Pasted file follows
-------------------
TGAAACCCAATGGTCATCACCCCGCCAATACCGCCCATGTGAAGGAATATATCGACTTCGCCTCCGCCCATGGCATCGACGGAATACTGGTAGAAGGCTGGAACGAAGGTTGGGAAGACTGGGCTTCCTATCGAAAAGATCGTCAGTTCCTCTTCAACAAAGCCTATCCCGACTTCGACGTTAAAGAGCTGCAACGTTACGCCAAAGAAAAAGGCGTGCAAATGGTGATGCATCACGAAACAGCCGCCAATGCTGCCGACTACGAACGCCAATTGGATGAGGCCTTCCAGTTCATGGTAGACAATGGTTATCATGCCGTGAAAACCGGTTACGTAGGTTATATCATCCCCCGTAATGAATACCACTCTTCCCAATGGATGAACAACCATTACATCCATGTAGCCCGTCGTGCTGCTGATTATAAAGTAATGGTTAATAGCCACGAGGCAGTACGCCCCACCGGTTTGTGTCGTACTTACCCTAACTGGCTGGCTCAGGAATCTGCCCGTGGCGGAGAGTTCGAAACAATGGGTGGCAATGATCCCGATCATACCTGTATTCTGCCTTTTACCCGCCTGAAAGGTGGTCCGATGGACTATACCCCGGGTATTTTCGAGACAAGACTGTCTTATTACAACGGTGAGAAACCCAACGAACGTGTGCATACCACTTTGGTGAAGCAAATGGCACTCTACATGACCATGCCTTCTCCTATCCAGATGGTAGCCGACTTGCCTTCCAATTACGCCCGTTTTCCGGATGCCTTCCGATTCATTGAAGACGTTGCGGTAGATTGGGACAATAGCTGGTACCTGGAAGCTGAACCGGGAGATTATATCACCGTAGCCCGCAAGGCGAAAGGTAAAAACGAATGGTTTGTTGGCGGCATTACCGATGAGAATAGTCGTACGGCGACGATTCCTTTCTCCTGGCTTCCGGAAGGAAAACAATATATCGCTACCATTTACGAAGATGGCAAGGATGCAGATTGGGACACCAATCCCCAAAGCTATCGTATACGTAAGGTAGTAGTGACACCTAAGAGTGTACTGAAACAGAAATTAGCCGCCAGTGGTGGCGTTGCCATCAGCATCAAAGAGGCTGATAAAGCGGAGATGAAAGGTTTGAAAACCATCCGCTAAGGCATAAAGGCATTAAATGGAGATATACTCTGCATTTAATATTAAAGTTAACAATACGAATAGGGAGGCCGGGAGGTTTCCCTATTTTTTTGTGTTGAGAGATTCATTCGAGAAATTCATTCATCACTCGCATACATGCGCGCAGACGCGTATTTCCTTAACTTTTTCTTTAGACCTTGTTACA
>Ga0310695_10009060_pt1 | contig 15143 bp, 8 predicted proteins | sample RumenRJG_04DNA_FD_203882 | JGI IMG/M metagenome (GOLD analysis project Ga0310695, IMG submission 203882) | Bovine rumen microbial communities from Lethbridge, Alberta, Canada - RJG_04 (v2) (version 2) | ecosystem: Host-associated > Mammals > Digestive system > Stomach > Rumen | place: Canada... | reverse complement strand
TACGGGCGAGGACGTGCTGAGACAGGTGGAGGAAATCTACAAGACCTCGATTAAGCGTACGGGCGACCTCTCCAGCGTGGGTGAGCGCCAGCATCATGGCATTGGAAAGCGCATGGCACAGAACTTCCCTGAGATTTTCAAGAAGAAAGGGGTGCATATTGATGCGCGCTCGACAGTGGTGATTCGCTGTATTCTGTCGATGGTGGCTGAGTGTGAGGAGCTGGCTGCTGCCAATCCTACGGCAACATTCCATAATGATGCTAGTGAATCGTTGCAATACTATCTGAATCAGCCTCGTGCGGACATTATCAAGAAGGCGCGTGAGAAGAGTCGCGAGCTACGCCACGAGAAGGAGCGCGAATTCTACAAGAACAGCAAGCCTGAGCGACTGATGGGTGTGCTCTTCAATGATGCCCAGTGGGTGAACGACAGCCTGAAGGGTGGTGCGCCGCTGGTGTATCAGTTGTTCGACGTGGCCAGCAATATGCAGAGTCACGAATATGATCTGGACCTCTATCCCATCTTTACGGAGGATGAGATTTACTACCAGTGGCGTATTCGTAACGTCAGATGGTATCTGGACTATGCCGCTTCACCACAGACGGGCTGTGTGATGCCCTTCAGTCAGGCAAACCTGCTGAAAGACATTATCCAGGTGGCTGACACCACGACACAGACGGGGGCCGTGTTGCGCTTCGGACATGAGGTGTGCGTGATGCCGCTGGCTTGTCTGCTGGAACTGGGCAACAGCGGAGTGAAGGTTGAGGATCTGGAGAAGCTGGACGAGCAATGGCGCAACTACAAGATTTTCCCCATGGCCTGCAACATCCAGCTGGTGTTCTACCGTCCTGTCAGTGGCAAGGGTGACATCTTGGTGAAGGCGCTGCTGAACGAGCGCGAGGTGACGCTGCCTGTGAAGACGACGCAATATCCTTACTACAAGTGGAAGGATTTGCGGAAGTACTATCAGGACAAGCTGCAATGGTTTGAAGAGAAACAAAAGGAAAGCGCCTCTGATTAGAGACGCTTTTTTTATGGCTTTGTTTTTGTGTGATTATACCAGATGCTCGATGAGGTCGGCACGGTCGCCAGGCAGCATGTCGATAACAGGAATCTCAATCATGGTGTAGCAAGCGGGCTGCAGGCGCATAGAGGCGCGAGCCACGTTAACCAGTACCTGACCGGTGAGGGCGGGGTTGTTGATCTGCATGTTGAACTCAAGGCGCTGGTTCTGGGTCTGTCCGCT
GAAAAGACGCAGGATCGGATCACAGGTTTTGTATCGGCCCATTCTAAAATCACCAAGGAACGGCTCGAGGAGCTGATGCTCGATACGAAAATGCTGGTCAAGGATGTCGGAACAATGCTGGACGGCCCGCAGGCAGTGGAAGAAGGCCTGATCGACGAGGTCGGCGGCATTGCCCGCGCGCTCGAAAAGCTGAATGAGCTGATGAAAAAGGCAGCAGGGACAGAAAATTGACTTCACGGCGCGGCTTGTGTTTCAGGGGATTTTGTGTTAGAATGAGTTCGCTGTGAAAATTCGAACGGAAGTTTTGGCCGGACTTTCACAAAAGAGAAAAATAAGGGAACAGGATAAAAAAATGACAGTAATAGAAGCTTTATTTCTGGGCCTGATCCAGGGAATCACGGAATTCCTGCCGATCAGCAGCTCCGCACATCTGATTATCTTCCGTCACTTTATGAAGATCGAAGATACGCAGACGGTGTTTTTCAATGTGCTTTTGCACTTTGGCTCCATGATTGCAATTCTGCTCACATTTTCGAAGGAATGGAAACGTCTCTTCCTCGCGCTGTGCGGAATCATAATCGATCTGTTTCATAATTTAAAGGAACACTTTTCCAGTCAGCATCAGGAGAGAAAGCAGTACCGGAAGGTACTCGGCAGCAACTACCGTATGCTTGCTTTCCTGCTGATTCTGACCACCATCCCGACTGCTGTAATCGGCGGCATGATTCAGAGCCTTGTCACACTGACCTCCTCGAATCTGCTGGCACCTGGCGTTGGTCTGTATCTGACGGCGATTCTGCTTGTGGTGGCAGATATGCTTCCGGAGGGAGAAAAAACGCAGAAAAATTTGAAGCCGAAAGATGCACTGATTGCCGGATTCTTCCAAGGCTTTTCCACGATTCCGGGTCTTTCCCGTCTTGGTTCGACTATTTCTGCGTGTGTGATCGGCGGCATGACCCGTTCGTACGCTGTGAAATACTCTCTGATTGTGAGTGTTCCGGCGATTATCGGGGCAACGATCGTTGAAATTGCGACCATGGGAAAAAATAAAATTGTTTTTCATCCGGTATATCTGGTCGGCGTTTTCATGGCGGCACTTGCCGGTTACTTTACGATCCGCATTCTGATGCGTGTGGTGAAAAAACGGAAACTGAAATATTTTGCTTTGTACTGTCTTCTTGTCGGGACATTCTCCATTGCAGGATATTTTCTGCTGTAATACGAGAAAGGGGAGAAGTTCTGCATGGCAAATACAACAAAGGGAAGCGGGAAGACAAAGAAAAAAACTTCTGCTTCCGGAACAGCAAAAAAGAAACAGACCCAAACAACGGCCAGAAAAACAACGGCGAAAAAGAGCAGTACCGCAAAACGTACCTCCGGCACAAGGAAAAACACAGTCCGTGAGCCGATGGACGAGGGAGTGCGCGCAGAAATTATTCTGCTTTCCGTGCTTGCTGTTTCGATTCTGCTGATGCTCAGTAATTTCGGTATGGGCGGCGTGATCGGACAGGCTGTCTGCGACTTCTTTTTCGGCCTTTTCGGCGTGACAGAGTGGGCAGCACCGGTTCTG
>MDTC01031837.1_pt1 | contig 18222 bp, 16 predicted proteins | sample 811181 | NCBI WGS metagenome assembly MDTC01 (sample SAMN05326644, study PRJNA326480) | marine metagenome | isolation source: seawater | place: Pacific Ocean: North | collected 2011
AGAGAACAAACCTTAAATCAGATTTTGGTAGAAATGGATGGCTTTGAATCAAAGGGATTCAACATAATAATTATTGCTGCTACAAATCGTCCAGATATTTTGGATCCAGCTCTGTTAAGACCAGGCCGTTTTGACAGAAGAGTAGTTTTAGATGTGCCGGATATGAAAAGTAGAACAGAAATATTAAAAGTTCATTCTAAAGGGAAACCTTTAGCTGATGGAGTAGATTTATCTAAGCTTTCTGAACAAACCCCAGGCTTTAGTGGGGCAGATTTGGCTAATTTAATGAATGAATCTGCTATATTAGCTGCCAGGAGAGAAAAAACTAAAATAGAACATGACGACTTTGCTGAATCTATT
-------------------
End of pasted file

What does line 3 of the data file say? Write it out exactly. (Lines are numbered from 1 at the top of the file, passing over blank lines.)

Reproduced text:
TACGGGCGAGGACGTGCTGAGACAGGTGGAGGAAATCTACAAGACCTCGATTAAGCGTACGGGCGACCTCTCCAGCGTGGGTGAGCGCCAGCATCATGGCATTGGAAAGCGCATGGCACAGAACTTCCCTGAGATTTTCAAGAAGAAAGGGGTGCATATTGATGCGCGCTCGACAGTGGTGATTCGCTGTATTCTGTCGATGGTGGCTGAGTGTGAGGAGCTGGCTGCTGCCAATCCTACGGCAACATTCCATAATGATGCTAGTGAATCGTTGCAATACTATCTGAATCAGCCTCGTGCGGACATTATCAAGAAGGCGCGTGAGAAGAGTCGCGAGCTACGCCACGAGAAGGAGCGCGAATTCTACAAGAACAGCAAGCCTGAGCGACTGATGGGTGTGCTCTTCAATGATGCCCAGTGGGTGAACGACAGCCTGAAGGGTGGTGCGCCGCTGGTGTATCAGTTGTTCGACGTGGCCAGCAATATGCAGAGTCACGAATATGATCTGGACCTCTATCCCATCTTTACGGAGGATGAGATTTACTACCAGTGGCGTATTCGTAACGTCAGATGGTATCTGGACTATGCCGCTTCACCACAGACGGGCTGTGTGATGCCCTTCAGTCAGGCAAACCTGCTGAAAGACATTATCCAGGTGGCTGACACCACGACACAGACGGGGGCCGTGTTGCGCTTCGGACATGAGGTGTGCGTGATGCCGCTGGCTTGTCTGCTGGAACTGGGCAACAGCGGAGTGAAGGTTGAGGATCTGGAGAAGCTGGACGAGCAATGGCGCAACTACAAGATTTTCCCCATGGCCTGCAACATCCAGCTGGTGTTCTACCGTCCTGTCAGTGGCAAGGGTGACATCTTGGTGAAGGCGCTGCTGAACGAGCGCGAGGTGACGCTGCCTGTGAAGACGACGCAATATCCTTACTACAAGTGGAAGGATTTGCGGAAGTACTATCAGGACAAGCTGCAATGGTTTGAAGAGAAACAAAAGGAAAGCGCCTCTGATTAGAGACGCTTTTTTTATGGCTTTGTTTTTGTGTGATTATACCAGATGCTCGATGAGGTCGGCACGGTCGCCAGGCAGCATGTCGATAACAGGAATCTCAATCATGGTGTAGCAAGCGGGCTGCAGGCGCATAGAGGCGCGAGCCACGTTAACCAGTACCTGACCGGTGAGGGCGGGGTTGTTGATCTGCATGTTGAACTCAAGGCGCTGGTTCTGGGTCTGTCCGCT